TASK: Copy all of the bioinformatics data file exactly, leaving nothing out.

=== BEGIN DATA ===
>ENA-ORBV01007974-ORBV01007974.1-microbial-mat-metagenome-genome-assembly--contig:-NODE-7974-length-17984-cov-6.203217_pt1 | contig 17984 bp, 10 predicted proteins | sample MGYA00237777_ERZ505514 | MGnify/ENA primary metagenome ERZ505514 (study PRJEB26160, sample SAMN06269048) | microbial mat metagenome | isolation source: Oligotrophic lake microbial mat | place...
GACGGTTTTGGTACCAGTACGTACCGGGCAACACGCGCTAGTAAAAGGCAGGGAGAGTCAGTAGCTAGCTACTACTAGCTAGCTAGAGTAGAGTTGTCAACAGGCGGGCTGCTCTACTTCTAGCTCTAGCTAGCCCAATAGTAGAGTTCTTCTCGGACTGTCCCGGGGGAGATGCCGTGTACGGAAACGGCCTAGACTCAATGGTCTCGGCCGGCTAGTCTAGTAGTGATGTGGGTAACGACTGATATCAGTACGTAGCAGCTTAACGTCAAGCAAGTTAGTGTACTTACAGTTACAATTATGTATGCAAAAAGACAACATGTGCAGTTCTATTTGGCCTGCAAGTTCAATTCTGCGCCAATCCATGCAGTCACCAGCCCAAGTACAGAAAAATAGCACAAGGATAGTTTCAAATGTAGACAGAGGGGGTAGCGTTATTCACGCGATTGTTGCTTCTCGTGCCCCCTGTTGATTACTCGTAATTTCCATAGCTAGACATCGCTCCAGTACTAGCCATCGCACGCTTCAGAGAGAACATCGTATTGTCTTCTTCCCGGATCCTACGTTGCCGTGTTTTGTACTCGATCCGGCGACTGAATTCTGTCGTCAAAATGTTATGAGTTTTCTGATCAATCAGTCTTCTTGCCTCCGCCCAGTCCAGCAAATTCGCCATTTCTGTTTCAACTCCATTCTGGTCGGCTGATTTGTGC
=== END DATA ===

>ENA-ORBV01007974-ORBV01007974.1-microbial-mat-metagenome-genome-assembly--contig:-NODE-7974-length-17984-cov-6.203217_pt1 | contig 17984 bp, 10 predicted proteins | sample MGYA00237777_ERZ505514 | MGnify/ENA primary metagenome ERZ505514 (study PRJEB26160, sample SAMN06269048) | microbial mat metagenome | isolation source: Oligotrophic lake microbial mat | place...
GACGGTTTTGGTACCAGTACGTACCGGGCAACACGCGCTAGTAAAAGGCAGGGAGAGTCAGTAGCTAGCTACTACTAGCTAGCTAGAGTAGAGTTGTCAACAGGCGGGCTGCTCTACTTCTAGCTCTAGCTAGCCCAATAGTAGAGTTCTTCTCGGACTGTCCCGGGGGAGATGCCGTGTACGGAAACGGCCTAGACTCAATGGTCTCGGCCGGCTAGTCTAGTAGTGATGTGGGTAACGACTGATATCAGTACGTAGCAGCTTAACGTCAAGCAAGTTAGTGTACTTACAGTTACAATTATGTATGCAAAAAGACAACATGTGCAGTTCTATTTGGCCTGCAAGTTCAATTCTGCGCCAATCCATGCAGTCACCAGCCCAAGTACAGAAAAATAGCACAAGGATAGTTTCAAATGTAGACAGAGGGGGTAGCGTTATTCACGCGATTGTTGCTTCTCGTGCCCCCTGTTGATTACTCGTAATTTCCATAGCTAGACATCGCTCCAGTACTAGCCATCGCACGCTTCAGAGAGAACATCGTATTGTCTTCTTCCCGGATCCTACGTTGCCGTGTTTTGTACTCGATCCGGCGACTGAATTCTGTCGTCAAAATGTTATGAGTTTTCTGATCAATCAGTCTTCTTGCCTCCGCCCAGTCCAGCAAATTCGCCATTTCTGTTTCAACTCCATTCTGGTCGGCTGATTTGTGC